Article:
TSA reunites passenger with lost wedding ring in time for Thanksgiving

Local Press Release
Tuesday, November 22, 2016

NEW YORK - A Florida man was in tears when he learned that his missing wedding ring was found and on its way back to him in time for Thanksgiving.

The man, a resident of Broward County, Florida, lost his ring while traveling through New York City’s LaGuardia Airport. A Transportation Security Administration officer spotted the ring, which was left in a checkpoint bin and handed it over to TSA’s Lost and Found Office.

The man contacted TSA’s lost and found to ask if they, by chance, had the ring. A quick check resulted in some good news for the Hillsboro Beach resident. TSA officials arranged to have the ring shipped via overnight priority mail to the man’s home at his expense.

“You are a life saver,” the man wrote in an email to TSA’s Lost and Found Office at LaGuardia. “My wedding ring meant so much! I was in tears that it would be lost [forever].”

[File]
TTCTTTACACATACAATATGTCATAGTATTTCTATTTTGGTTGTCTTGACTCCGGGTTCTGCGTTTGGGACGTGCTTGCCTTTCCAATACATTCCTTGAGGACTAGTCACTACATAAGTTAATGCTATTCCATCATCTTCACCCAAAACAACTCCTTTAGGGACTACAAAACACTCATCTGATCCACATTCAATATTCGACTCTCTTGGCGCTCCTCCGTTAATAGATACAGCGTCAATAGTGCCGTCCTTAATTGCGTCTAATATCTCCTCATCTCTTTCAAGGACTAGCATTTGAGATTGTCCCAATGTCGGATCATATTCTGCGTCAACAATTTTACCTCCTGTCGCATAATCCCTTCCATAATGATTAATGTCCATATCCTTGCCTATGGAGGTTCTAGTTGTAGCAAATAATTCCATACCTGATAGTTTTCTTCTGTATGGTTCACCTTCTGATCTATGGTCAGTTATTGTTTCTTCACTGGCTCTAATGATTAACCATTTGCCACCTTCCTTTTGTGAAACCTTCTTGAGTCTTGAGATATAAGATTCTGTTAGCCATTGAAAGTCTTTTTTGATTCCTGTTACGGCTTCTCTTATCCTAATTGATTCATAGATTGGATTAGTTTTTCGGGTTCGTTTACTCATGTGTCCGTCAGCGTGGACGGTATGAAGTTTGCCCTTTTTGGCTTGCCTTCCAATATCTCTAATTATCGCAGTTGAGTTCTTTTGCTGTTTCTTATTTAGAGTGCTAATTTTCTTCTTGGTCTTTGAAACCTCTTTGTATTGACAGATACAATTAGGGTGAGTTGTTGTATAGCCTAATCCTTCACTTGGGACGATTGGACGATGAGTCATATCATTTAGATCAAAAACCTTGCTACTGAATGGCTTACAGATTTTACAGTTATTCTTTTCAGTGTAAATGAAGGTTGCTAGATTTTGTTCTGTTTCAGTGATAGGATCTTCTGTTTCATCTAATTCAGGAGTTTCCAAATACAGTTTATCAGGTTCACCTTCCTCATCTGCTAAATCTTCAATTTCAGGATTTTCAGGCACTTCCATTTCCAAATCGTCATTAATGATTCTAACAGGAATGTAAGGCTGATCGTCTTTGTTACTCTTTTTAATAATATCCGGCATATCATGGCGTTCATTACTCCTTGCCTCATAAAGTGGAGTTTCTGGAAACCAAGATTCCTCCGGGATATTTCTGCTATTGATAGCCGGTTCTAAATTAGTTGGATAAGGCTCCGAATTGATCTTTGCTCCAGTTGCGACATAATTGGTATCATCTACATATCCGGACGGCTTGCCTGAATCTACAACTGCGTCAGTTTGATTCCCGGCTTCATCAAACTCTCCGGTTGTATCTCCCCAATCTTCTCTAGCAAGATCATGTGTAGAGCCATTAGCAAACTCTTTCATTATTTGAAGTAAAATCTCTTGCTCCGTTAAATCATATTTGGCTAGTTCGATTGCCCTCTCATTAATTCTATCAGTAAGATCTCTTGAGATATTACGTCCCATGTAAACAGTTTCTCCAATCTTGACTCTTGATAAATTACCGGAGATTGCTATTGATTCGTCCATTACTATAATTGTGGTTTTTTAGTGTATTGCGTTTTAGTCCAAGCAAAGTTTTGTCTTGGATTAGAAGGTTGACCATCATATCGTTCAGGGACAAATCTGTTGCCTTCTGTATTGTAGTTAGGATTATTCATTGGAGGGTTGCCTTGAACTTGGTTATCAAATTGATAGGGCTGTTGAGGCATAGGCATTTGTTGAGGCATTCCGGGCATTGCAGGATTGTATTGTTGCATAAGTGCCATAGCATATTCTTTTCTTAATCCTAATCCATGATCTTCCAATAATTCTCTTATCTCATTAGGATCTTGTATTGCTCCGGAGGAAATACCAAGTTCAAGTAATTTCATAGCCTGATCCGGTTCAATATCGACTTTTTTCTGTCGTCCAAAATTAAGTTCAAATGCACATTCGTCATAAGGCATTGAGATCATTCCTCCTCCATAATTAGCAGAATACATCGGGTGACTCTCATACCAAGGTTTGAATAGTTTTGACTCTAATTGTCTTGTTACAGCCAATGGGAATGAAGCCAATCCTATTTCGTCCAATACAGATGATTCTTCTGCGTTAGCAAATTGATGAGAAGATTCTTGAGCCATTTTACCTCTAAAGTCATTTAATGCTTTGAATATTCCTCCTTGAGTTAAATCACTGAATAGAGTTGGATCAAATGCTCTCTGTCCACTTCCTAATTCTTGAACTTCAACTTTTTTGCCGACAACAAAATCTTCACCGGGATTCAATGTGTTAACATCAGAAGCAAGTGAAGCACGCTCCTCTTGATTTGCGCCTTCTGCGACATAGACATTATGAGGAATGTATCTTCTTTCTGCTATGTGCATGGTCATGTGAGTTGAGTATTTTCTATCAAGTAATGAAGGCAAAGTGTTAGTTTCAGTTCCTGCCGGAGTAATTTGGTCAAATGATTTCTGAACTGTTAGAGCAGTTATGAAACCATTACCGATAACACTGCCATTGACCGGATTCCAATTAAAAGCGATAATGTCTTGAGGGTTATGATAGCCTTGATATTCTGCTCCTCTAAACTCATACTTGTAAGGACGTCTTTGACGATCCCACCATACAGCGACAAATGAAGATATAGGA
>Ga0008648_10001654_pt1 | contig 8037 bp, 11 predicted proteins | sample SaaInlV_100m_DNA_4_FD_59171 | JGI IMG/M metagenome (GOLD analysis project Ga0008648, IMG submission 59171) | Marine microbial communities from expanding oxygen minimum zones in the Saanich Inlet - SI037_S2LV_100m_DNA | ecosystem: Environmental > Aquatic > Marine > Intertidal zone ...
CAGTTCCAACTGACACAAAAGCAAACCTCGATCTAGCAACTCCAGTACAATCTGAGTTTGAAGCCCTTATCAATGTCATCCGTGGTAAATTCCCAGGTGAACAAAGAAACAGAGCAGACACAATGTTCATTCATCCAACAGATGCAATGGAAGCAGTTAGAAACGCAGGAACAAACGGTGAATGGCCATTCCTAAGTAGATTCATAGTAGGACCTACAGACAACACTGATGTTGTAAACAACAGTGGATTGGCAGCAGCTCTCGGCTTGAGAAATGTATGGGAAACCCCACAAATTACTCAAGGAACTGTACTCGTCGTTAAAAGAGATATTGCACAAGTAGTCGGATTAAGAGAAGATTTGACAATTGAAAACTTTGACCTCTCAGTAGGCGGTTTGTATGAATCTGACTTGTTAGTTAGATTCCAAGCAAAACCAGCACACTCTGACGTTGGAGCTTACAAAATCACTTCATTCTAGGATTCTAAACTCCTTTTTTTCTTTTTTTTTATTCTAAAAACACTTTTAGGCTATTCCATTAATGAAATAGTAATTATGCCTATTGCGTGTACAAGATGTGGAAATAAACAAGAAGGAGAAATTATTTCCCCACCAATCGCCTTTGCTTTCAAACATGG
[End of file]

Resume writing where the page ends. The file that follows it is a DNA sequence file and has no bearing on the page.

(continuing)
“It is always rewarding when we are able to reunite a traveler with a lost item, especially when that item has such sentimental value like this wedding ring,” said Veronica Falzon, who oversees TSA’s Lost and Found Office at LaGuardia Airport. “It was quite an emotion-filled response from him. It could have been a sad Thanksgiving holiday had the ring been lost forever. I’m thrilled that we could return the ring to him. Returning the ring made my day.”

Travelers who think they may have lost an item at a TSA security checkpoint can visit TSA’s website, and enter an airport name or code to get the phone number of the Lost and Found Office. Callers need to provide their name, contact information, date of travel, airline, terminal that they were traveling from (if the airport has multiple terminals) and a detailed description of the lost item. TSA will check to see if they have the item and get back to the traveler. For items left in other areas of the airport, it is best to check the airport’s website for contact information. For items left on airplanes, passengers should contact their airline.